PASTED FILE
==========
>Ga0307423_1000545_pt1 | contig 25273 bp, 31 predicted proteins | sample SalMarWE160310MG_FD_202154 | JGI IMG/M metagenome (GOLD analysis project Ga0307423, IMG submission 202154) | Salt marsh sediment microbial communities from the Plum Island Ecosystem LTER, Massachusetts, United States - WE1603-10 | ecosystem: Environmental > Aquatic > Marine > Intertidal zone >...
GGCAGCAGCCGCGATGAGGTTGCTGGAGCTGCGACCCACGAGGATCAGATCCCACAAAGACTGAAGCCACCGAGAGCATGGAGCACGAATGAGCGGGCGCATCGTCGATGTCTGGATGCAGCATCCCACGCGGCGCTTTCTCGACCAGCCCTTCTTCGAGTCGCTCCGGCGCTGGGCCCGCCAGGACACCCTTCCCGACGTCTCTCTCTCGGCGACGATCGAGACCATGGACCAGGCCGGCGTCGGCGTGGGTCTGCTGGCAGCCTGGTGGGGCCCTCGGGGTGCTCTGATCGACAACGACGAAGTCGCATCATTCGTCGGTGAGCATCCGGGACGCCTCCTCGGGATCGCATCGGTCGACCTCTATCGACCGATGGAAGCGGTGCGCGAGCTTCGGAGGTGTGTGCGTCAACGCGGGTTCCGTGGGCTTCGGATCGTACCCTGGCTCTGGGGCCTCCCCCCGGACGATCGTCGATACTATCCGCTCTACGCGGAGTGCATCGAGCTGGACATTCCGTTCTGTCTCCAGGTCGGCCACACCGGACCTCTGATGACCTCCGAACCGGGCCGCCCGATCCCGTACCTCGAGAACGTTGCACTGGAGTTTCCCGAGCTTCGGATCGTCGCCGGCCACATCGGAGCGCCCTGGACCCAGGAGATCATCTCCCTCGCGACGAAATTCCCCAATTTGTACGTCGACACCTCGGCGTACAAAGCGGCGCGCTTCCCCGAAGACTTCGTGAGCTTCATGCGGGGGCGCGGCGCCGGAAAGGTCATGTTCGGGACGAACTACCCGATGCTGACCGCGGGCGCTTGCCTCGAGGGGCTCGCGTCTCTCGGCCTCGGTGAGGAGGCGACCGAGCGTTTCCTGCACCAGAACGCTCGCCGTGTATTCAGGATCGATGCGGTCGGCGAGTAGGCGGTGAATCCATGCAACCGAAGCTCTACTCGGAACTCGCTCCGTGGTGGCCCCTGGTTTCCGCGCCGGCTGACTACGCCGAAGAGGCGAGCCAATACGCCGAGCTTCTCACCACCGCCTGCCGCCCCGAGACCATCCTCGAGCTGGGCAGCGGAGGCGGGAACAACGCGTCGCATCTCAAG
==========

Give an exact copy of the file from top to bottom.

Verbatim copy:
>Ga0307423_1000545_pt1 | contig 25273 bp, 31 predicted proteins | sample SalMarWE160310MG_FD_202154 | JGI IMG/M metagenome (GOLD analysis project Ga0307423, IMG submission 202154) | Salt marsh sediment microbial communities from the Plum Island Ecosystem LTER, Massachusetts, United States - WE1603-10 | ecosystem: Environmental > Aquatic > Marine > Intertidal zone >...
GGCAGCAGCCGCGATGAGGTTGCTGGAGCTGCGACCCACGAGGATCAGATCCCACAAAGACTGAAGCCACCGAGAGCATGGAGCACGAATGAGCGGGCGCATCGTCGATGTCTGGATGCAGCATCCCACGCGGCGCTTTCTCGACCAGCCCTTCTTCGAGTCGCTCCGGCGCTGGGCCCGCCAGGACACCCTTCCCGACGTCTCTCTCTCGGCGACGATCGAGACCATGGACCAGGCCGGCGTCGGCGTGGGTCTGCTGGCAGCCTGGTGGGGCCCTCGGGGTGCTCTGATCGACAACGACGAAGTCGCATCATTCGTCGGTGAGCATCCGGGACGCCTCCTCGGGATCGCATCGGTCGACCTCTATCGACCGATGGAAGCGGTGCGCGAGCTTCGGAGGTGTGTGCGTCAACGCGGGTTCCGTGGGCTTCGGATCGTACCCTGGCTCTGGGGCCTCCCCCCGGACGATCGTCGATACTATCCGCTCTACGCGGAGTGCATCGAGCTGGACATTCCGTTCTGTCTCCAGGTCGGCCACACCGGACCTCTGATGACCTCCGAACCGGGCCGCCCGATCCCGTACCTCGAGAACGTTGCACTGGAGTTTCCCGAGCTTCGGATCGTCGCCGGCCACATCGGAGCGCCCTGGACCCAGGAGATCATCTCCCTCGCGACGAAATTCCCCAATTTGTACGTCGACACCTCGGCGTACAAAGCGGCGCGCTTCCCCGAAGACTTCGTGAGCTTCATGCGGGGGCGCGGCGCCGGAAAGGTCATGTTCGGGACGAACTACCCGATGCTGACCGCGGGCGCTTGCCTCGAGGGGCTCGCGTCTCTCGGCCTCGGTGAGGAGGCGACCGAGCGTTTCCTGCACCAGAACGCTCGCCGTGTATTCAGGATCGATGCGGTCGGCGAGTAGGCGGTGAATCCATGCAACCGAAGCTCTACTCGGAACTCGCTCCGTGGTGGCCCCTGGTTTCCGCGCCGGCTGACTACGCCGAAGAGGCGAGCCAATACGCCGAGCTTCTCACCACCGCCTGCCGCCCCGAGACCATCCTCGAGCTGGGCAGCGGAGGCGGGAACAACGCGTCGCATCTCAAG